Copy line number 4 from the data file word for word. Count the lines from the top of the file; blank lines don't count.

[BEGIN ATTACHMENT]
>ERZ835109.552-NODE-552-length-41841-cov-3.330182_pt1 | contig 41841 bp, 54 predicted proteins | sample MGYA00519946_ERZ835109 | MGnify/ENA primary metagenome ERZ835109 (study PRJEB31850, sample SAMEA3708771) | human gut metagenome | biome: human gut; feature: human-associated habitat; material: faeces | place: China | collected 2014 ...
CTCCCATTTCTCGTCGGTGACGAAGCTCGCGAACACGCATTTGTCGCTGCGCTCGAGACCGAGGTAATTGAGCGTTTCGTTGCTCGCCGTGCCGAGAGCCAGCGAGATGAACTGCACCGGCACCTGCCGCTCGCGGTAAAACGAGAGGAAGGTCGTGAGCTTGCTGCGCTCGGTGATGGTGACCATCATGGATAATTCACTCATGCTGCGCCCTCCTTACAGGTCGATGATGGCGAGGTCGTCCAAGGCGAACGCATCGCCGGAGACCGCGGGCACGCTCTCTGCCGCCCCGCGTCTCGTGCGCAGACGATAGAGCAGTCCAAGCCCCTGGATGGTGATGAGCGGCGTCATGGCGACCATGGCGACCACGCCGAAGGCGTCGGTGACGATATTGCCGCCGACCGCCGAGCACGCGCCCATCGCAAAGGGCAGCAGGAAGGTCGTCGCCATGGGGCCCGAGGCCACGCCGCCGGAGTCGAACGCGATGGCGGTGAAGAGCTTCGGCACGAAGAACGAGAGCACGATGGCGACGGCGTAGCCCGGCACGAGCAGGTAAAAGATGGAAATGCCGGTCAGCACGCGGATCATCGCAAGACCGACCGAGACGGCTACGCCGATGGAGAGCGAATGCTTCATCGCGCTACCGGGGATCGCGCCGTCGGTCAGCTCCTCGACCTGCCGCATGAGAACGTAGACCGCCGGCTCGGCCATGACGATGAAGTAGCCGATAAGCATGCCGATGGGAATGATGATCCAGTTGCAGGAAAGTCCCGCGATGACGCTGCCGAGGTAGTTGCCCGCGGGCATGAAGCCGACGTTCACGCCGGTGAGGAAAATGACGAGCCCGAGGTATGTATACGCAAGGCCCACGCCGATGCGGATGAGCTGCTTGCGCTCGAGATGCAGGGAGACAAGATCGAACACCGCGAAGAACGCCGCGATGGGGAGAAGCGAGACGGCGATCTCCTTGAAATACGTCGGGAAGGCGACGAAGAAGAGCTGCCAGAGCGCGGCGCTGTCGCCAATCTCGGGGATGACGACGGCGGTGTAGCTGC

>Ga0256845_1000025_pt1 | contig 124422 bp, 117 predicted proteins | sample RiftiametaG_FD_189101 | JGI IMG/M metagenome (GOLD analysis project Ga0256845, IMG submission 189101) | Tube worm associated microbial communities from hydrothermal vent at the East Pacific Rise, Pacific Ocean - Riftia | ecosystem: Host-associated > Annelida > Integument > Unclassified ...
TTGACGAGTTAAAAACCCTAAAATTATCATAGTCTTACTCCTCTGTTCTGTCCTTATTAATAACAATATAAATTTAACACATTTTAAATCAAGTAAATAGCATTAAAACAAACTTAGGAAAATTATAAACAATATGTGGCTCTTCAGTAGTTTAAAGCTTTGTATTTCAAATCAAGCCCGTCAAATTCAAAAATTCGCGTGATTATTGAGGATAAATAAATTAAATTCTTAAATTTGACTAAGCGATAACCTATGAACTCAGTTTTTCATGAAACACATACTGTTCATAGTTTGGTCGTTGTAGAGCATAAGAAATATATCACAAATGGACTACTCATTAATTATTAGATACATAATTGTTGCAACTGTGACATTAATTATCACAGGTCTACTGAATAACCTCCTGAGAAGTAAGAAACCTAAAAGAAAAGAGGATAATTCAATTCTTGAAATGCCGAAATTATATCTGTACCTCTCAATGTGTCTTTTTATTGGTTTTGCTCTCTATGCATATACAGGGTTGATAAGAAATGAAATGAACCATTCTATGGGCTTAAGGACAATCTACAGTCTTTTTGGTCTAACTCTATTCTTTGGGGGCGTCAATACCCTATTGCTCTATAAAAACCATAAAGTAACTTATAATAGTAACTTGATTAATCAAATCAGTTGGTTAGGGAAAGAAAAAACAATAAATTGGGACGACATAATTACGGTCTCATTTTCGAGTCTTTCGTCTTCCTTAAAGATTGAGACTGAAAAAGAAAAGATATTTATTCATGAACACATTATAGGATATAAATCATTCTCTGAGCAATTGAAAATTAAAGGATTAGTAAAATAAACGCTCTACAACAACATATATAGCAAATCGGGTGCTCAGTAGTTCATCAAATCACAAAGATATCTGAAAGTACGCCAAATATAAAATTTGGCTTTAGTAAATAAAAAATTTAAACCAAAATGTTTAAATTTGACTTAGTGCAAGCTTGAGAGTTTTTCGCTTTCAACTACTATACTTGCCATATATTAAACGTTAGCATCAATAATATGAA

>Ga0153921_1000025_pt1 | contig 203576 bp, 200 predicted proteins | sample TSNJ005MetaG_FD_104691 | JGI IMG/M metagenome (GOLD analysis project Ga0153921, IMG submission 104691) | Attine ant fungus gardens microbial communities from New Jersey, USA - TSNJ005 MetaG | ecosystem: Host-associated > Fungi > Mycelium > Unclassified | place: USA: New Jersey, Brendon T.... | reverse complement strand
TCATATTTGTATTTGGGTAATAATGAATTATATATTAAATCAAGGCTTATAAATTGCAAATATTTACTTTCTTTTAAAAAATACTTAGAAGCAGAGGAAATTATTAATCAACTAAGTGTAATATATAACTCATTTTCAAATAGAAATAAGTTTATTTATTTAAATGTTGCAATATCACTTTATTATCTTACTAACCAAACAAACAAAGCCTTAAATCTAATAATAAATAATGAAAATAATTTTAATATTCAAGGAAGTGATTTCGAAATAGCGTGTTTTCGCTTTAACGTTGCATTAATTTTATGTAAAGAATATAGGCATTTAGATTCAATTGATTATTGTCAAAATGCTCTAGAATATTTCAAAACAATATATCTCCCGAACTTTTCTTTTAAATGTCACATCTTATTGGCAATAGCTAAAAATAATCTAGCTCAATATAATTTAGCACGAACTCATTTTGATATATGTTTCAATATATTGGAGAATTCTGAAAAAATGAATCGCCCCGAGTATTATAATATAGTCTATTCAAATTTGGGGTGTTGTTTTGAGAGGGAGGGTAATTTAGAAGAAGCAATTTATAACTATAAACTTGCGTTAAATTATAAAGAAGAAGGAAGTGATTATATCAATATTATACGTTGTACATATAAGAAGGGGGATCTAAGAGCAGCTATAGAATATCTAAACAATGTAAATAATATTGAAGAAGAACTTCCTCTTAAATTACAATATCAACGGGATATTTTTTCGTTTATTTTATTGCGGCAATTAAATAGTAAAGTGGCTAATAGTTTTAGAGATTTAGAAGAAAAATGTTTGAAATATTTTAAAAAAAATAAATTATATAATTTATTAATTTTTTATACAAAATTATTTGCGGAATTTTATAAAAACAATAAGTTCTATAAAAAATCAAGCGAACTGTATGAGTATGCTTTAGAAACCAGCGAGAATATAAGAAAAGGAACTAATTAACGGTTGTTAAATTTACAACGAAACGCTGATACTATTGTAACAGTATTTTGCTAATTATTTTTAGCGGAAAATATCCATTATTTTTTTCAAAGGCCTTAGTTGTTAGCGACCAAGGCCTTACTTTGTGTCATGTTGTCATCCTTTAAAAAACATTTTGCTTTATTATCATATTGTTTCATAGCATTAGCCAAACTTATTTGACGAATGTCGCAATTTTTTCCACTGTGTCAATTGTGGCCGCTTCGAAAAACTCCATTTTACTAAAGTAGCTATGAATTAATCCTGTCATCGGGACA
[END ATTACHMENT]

TTGACGAGTTAAAAACCCTAAAATTATCATAGTCTTACTCCTCTGTTCTGTCCTTATTAATAACAATATAAATTTAACACATTTTAAATCAAGTAAATAGCATTAAAACAAACTTAGGAAAATTATAAACAATATGTGGCTCTTCAGTAGTTTAAAGCTTTGTATTTCAAATCAAGCCCGTCAAATTCAAAAATTCGCGTGATTATTGAGGATAAATAAATTAAATTCTTAAATTTGACTAAGCGATAACCTATGAACTCAGTTTTTCATGAAACACATACTGTTCATAGTTTGGTCGTTGTAGAGCATAAGAAATATATCACAAATGGACTACTCATTAATTATTAGATACATAATTGTTGCAACTGTGACATTAATTATCACAGGTCTACTGAATAACCTCCTGAGAAGTAAGAAACCTAAAAGAAAAGAGGATAATTCAATTCTTGAAATGCCGAAATTATATCTGTACCTCTCAATGTGTCTTTTTATTGGTTTTGCTCTCTATGCATATACAGGGTTGATAAGAAATGAAATGAACCATTCTATGGGCTTAAGGACAATCTACAGTCTTTTTGGTCTAACTCTATTCTTTGGGGGCGTCAATACCCTATTGCTCTATAAAAACCATAAAGTAACTTATAATAGTAACTTGATTAATCAAATCAGTTGGTTAGGGAAAGAAAAAACAATAAATTGGGACGACATAATTACGGTCTCATTTTCGAGTCTTTCGTCTTCCTTAAAGATTGAGACTGAAAAAGAAAAGATATTTATTCATGAACACATTATAGGATATAAATCATTCTCTGAGCAATTGAAAATTAAAGGATTAGTAAAATAAACGCTCTACAACAACATATATAGCAAATCGGGTGCTCAGTAGTTCATCAAATCACAAAGATATCTGAAAGTACGCCAAATATAAAATTTGGCTTTAGTAAATAAAAAATTTAAACCAAAATGTTTAAATTTGACTTAGTGCAAGCTTGAGAGTTTTTCGCTTTCAACTACTATACTTGCCATATATTAAACGTTAGCATCAATAATATGAA